*Beijing (Peking) (bay-zhing). Present-day and historical capital of China. At the time of Lao She’s story, Chiang Kai-shek’s Nationalist government moved the national capital southward to Nanjing (Nanking), and Beijing (northern capital) was renamed “Beiping” (northern peace). Readers consulting the several translations of this work may be confused by different renderings of this and other place names, but all refer to known places in and around Beijing. Most of the novel takes place in the section of Beijing west of the Forbidden City in the northern walled section where Lao She lived as a boy.
Much of the book takes place on the streets of Beijing where Xiangzi (Hsiang-tzu in earlier editions) contends with the vagaries of Beijing’s weather, interference by police, and the aggravation of traffic. Hard, sweaty work punctuates the boredom of waiting for fares at rickshaw stands or teahouses. Indeed working in the streets, Xiangzi is separated from the private lives of both the poor and the rich.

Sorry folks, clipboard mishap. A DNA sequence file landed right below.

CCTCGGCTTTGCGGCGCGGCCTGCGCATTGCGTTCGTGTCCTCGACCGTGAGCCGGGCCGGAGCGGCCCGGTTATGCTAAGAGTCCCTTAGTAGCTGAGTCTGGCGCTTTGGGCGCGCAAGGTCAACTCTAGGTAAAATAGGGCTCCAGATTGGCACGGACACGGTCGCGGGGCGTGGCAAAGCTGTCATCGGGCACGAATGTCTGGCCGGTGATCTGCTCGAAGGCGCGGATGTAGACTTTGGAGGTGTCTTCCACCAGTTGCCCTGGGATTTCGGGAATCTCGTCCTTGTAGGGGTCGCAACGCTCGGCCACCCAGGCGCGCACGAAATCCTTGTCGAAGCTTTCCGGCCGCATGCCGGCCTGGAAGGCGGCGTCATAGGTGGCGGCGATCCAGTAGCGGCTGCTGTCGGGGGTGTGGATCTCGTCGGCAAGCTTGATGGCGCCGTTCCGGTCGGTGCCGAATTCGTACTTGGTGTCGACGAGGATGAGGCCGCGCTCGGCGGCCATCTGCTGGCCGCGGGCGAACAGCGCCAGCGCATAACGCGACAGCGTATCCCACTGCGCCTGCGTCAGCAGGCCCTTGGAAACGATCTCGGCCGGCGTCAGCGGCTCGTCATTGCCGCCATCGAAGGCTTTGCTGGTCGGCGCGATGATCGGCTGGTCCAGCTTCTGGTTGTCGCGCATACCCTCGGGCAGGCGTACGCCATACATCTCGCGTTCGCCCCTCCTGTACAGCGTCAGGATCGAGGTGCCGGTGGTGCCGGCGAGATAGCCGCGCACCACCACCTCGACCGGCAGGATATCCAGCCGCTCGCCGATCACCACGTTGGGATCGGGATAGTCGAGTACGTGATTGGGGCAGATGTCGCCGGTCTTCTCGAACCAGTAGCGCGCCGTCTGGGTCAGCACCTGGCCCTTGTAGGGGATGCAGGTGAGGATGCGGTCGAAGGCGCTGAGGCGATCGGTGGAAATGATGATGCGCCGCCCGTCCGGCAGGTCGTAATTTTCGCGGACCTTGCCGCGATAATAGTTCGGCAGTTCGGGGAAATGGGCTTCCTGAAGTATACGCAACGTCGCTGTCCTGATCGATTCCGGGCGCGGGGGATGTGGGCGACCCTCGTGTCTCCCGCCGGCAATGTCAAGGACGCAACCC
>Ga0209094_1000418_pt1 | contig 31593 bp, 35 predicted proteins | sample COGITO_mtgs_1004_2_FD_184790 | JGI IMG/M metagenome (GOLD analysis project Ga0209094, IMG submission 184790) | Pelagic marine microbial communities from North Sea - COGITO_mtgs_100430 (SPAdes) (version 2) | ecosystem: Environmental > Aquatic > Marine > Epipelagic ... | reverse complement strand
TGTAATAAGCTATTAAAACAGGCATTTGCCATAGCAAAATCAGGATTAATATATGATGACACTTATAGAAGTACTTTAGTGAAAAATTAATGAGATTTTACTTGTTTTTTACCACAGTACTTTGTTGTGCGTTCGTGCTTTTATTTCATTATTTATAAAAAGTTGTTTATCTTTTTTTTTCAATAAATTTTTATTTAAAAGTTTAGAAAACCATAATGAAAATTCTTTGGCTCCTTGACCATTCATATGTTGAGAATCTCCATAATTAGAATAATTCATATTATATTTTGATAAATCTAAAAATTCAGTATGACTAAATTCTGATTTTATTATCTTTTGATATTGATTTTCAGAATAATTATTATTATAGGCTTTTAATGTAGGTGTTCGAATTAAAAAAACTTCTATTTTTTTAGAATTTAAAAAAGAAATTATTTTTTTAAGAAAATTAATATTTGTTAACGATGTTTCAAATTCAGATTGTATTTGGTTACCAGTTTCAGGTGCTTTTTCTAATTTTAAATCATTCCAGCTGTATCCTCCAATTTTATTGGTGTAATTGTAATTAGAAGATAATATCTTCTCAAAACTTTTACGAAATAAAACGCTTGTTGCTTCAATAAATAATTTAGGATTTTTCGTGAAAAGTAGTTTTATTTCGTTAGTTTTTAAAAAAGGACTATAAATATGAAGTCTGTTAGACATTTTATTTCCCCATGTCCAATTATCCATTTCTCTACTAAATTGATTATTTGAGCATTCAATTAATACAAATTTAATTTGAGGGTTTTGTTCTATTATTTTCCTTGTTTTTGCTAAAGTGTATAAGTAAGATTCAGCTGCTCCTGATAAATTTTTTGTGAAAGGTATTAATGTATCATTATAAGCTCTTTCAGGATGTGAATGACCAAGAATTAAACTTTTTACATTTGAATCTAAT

Rickshaw yard. Place adjacent to a section where many large residences of Qing elite families live side-by-side with more modest dwellings of ordinary Manchu bannermen. The large, but not palatial houses in which Xiangzi served as regular employee were found in narrow alleys (hutong) of this section and were surrounded by high blackish-gray brick walls entered through stout wooden gates.